As documented elsewhere, the main material is 56mm flat PVC ducting. This was run up a bandsaw twice to create two lengths of 54mm x 17mm U-section.
Annoyingly, when the duct was cut lengthways, the top edges of the section bent in towards one another. This is probably an effect of the way they are cooled in the factory. In order to make the opposite faces parallel, they were wedged apart with an appropriately sized piece of timber and a blowlamp applied to soften them.
Every effort was made at the design stage (yes, there WAS a design stage) to make the components as similar and generic as possible. Each leg has two identical "leg pieces" (what an inventive name). They are short lengths of the U-section with cutouts at each end and the ends rounded so that they can rotate inside one another. There are holes drilled at the centre of the round edge and more holes for mounting the servos.
The servos are held in place by two means: there is a protrusion in the top which fits quite neatly into a 12mm hole and which takes most of the sideways force. The servos are prevented from rotating by four of the 4mm plastic rivets mentioned elsewhere.
The leg pieces have the drill pattern applied to both sides so that the servo can be mounted in either side (or if the design is rotated, the servo can be mounted "upside-down").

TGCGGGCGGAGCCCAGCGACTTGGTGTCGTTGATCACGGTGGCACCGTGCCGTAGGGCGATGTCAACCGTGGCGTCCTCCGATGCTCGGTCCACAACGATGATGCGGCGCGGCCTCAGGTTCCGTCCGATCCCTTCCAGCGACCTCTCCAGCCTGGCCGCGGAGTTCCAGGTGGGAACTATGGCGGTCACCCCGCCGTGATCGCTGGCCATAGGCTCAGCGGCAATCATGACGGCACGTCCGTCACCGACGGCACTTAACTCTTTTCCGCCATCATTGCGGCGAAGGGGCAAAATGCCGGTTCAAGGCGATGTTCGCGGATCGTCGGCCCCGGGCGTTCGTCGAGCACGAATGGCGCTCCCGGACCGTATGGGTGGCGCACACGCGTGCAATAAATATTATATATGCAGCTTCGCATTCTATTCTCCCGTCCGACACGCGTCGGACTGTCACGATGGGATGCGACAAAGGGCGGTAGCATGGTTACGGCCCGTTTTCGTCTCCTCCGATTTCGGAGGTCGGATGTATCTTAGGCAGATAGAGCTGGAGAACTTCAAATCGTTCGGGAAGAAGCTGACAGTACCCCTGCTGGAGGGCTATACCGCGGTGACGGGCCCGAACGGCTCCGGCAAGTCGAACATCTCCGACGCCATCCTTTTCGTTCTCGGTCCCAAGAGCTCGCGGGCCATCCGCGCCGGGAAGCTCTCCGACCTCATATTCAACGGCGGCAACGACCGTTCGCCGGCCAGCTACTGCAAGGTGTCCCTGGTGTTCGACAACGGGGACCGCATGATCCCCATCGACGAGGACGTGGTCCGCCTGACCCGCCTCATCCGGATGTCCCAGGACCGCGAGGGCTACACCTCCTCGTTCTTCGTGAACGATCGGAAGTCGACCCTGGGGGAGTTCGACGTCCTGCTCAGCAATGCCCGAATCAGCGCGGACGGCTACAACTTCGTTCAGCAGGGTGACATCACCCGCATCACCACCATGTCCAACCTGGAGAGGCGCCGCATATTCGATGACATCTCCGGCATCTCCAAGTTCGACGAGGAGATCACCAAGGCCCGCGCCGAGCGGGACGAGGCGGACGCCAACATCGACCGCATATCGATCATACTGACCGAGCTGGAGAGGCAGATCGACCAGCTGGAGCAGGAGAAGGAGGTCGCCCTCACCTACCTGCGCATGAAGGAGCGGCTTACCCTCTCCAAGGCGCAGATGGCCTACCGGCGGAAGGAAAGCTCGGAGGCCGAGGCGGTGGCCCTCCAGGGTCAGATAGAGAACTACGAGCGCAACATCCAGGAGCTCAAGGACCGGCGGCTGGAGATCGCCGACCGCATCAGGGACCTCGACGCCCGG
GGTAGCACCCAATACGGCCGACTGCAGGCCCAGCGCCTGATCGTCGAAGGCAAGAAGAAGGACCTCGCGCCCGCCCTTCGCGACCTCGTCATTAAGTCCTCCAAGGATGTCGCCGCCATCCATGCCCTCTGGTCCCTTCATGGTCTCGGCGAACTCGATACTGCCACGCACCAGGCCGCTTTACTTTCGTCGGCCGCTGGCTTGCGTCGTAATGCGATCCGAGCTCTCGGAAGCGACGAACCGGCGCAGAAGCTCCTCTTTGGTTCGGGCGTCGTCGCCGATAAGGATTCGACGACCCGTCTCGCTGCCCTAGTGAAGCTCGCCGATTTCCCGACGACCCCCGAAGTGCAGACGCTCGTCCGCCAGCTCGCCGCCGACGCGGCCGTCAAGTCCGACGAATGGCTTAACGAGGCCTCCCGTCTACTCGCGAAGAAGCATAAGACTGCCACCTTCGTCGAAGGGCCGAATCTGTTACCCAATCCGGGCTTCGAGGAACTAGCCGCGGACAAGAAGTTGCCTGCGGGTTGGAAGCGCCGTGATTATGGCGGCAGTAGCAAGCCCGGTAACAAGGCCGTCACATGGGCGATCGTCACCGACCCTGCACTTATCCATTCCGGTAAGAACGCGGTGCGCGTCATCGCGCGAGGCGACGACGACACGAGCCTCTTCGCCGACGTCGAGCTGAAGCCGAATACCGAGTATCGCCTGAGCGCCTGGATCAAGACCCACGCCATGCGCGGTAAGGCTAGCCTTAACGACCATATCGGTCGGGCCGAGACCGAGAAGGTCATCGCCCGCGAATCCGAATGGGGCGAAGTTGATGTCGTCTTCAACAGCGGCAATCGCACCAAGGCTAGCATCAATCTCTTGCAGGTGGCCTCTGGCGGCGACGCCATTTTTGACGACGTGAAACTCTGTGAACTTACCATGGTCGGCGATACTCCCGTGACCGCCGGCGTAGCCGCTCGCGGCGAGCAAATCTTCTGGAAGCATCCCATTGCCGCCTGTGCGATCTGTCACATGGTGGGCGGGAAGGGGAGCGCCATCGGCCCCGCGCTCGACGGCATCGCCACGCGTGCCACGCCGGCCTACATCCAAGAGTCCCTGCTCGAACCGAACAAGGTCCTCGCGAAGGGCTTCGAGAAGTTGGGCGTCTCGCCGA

Crossed servo horns as seen here are used to control push-rods which move the leg parts relative to one another.
Hip Joints (Pelvis)
Affording a second degree of freedom, these were more awkward than the ankle and knee joints. This time, the servos were mounted facing downwards from the "pelvis" of the robot. Holes are bored in the "top" of the hip joint and the servo head protrudes. The horn is mounted on the underside of the hip joint, to which it is secured with several small screws.
Without this added degree of freedom, the robot would only be able to walk in a straight line. It is hoped that hip rotation will allow it to change direction. Here we see the "hips" from the underside. Only one leg is attached (the far one) and on the near side, we can see the servo head protruding.
The robot will carry a power source (a 7.2V racing pack of the Tamiya type commonly found in radio-controlled cars). A square frame to house the battery will be constructed and attached to the pelvis in such a way that the battery can be moved from side to side. It is hoped that this mechanism will allow the robot to balance while one foot is off the ground.